Meet the New Blues

Brad Choat

ST. LOUIS (KMOX) – Less than 24 hours after shipping defensemen Eric Brewer to Tampa Bay and Erik Johnson to Colorado, St. Louis Blues General Manager Doug Armstrong met the media, Saturday morning.

Armstrong began with a message for Brewer, Johnson, and Jay McClement (who was traded to Colorado with Johnson), “They were true professionals who wore the Blue Note with pride and dignity. We thank them and wish them the best going forward.”

As for what the Blues are getting in return from Colorado, Armstrong said, “We think Chris Stewart and Kevin Shattenkirk are young players who are going to help us get to the areas we want to go. They make us a better team today, and more importantly a better team for the future.”

Stewart is 6’2″, 220 lb. forward who has 13 goals and 17 assists on the season. Armstrong says Stewart reminds him of some past and present NHL stars, “When I think of Stewart, I  picture a Todd Bertuzzi, a Brendan Shanahan, a Jerome Iginla. He’s someone who can overpower players going to the net, but has a skill set to make plays.”

Armstrong is fired-up about the goal-scoring potential Stewart adds to the Blues, “I get a smile on my face when I think of Backes, Stewart, Oshie, Perron, Berglund, Steen, and then Tarasenko coming. I think we’ll be able to put the puck in the net on a regular basis. Having Backes and Stewart, I think we’ll be able to score in different fashions now.”

The second player coming from Colorado is 5’11”, 193 lb. rookie defenseman Kevin Shattenkirk. Armstrong says he’ll help fill the void left behind by Johnson and Brewer’s departure, “He’s an excellent puck mover, great shot, can help us on the power play, can help our transition game, help generate offense.”

Armstrong is optimistic about a big finish for the Blues this season, “I still think this team can and will make the playoffs. We need to continue to play the way we’ve played recently.”

The Blues host Anaheim Saturday night, then Chicago on Monday afternoon, and then Colorado (with Johnson & McClement) comes to town on Tuesday night.    

Copyright KMOX Radio

  • Toheeb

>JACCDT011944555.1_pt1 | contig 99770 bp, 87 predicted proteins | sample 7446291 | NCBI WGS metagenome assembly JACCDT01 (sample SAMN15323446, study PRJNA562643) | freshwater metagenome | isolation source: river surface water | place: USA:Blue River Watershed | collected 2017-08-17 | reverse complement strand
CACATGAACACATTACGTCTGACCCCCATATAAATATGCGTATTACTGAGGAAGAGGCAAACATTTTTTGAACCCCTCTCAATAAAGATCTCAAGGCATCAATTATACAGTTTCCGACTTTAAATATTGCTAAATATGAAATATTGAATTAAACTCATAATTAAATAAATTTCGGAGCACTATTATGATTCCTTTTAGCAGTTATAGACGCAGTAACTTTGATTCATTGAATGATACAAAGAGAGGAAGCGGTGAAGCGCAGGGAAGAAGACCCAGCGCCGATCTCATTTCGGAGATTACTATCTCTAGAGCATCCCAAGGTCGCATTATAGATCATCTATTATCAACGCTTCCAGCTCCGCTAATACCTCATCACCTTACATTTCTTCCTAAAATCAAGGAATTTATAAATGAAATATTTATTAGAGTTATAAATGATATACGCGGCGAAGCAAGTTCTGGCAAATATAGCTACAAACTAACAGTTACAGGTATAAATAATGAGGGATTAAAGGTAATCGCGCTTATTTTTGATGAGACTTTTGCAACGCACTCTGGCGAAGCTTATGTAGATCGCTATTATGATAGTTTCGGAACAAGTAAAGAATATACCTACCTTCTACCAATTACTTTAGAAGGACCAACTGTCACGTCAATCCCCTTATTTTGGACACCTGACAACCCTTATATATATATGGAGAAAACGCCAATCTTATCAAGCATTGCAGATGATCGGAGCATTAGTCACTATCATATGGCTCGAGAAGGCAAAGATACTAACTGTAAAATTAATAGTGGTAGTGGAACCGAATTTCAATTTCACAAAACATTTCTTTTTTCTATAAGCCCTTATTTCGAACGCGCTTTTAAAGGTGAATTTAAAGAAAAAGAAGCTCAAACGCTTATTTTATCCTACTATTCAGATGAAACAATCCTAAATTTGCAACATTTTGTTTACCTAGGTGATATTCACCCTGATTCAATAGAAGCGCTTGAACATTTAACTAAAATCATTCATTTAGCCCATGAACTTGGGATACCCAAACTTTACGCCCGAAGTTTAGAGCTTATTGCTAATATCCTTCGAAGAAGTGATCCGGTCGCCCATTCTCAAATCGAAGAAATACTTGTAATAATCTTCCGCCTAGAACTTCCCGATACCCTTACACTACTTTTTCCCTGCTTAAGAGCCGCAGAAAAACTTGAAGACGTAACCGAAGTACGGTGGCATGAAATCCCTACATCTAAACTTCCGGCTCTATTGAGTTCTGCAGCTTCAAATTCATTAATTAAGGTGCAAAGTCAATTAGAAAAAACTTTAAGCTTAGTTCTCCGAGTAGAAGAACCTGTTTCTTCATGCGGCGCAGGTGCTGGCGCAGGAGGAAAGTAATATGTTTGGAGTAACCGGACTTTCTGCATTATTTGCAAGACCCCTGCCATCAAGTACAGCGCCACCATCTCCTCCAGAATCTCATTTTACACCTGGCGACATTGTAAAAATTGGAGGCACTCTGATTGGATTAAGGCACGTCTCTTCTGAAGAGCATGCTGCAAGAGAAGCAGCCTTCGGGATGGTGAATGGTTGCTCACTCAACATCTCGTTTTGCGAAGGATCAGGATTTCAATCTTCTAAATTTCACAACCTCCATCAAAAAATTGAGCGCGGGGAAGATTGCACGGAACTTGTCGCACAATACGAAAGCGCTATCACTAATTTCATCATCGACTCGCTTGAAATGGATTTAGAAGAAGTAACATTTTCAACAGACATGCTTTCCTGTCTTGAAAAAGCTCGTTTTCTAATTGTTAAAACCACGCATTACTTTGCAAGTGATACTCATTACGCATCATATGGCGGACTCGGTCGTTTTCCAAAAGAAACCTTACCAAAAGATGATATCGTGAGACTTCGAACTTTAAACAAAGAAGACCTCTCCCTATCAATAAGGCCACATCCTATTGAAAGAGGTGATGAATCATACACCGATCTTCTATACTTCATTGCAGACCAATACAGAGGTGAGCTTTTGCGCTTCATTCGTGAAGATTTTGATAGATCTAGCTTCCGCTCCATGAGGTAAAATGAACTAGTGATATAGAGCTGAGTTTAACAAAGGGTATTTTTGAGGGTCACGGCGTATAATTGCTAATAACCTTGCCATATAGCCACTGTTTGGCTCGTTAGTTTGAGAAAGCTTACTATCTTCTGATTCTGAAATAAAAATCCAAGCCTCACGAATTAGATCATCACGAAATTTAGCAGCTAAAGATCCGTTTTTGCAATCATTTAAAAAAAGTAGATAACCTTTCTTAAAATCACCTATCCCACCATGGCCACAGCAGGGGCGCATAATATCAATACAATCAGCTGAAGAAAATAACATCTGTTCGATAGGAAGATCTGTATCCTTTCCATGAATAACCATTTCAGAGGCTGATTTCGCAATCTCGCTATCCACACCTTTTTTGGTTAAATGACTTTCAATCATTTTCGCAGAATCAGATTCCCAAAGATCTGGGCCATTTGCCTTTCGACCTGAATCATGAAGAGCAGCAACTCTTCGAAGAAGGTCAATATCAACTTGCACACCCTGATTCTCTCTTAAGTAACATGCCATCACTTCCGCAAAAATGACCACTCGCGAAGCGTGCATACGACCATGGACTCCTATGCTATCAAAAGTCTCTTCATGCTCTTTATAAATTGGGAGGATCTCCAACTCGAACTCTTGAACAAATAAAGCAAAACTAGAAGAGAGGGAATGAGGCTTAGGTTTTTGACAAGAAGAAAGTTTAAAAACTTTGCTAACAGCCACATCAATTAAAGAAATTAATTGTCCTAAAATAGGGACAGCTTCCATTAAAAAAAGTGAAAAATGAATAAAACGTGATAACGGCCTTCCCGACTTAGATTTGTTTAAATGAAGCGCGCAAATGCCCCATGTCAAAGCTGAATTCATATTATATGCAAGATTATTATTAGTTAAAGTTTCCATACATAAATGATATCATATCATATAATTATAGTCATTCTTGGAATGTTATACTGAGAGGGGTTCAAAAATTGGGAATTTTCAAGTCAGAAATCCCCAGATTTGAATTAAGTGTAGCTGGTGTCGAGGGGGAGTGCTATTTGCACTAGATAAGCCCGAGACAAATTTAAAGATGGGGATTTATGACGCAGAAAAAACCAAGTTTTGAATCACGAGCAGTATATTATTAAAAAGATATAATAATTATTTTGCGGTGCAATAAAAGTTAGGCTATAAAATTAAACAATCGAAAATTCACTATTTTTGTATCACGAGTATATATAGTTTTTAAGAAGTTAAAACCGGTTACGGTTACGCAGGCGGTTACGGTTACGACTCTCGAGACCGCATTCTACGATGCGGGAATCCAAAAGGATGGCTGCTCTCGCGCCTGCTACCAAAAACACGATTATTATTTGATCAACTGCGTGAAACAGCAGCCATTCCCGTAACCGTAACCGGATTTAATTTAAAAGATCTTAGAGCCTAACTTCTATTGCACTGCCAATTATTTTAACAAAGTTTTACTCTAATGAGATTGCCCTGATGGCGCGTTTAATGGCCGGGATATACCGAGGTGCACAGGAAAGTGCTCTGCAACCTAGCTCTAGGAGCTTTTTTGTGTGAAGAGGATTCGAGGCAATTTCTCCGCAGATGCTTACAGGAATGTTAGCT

Sorry that I did not see this sooner, Jim. My gaondsrn is 20 and still sports-obsessed. Many Autistics have obsession; for my gaondsrn it’s sports. My little buddy loves to game online with his Wii, and if it’s not a sports game it’s Rock Band or Guitar Hero. We watched the game, and of course he was ecstaic over the Saints’ win. We did our traditional high-10-low-10-hip-bump of victory for his team. I hope that this win helps NOLA get the additional attention that it still needs. As for what destroys a game, the emphasis on specialization has destroyed the enjoyment that I used to have. I am old enough to remember when players had to be able to multitask: play more than just one position, play both offense and defence, etc. One just doesn’t see the verssatility in the players anymore (sigh). My mother was a football fan all her life, and she hated the influx of specialization in the professional sport but continued to watch college ball until her death. I enjoy our local high school games. I have seen more heart and determination on the local high school fields in one game than in an entire NFL season. We watched our local working-class school underdog team hold off the better-rated opposing school with a goal line stand through 3 plays that changed the momentum of the game. We saw our boys defeat a school from a more high rent’ area at their homecoming; it was sheer bliss. My gaondsrn’s English teacher that year was also the coach for the JV cheer squad, and all of the girls were so sweet to him. When I was in high school, the cheerleaders did not sit in the cafeteria with the special ed kids or the odd’ kids, but those girls made my gaondsrn feel that he was just as good, just as worthy as anyone else in ways that I never could and for which I will always be grateful. It may explain why he is still sports-obsessed and why football remains a favorite. When you are different’, you never forget the first popular person/people who treat you well or the things that you associate with them. And fortuneately the FotF ad was s close to innocuous as it could get, so that was not a major issue at least. I agree with Nancy: if many of us hadn’t pitched a major fit, I do believe that the ad would have been much more blatant in its anti-choice agenda.

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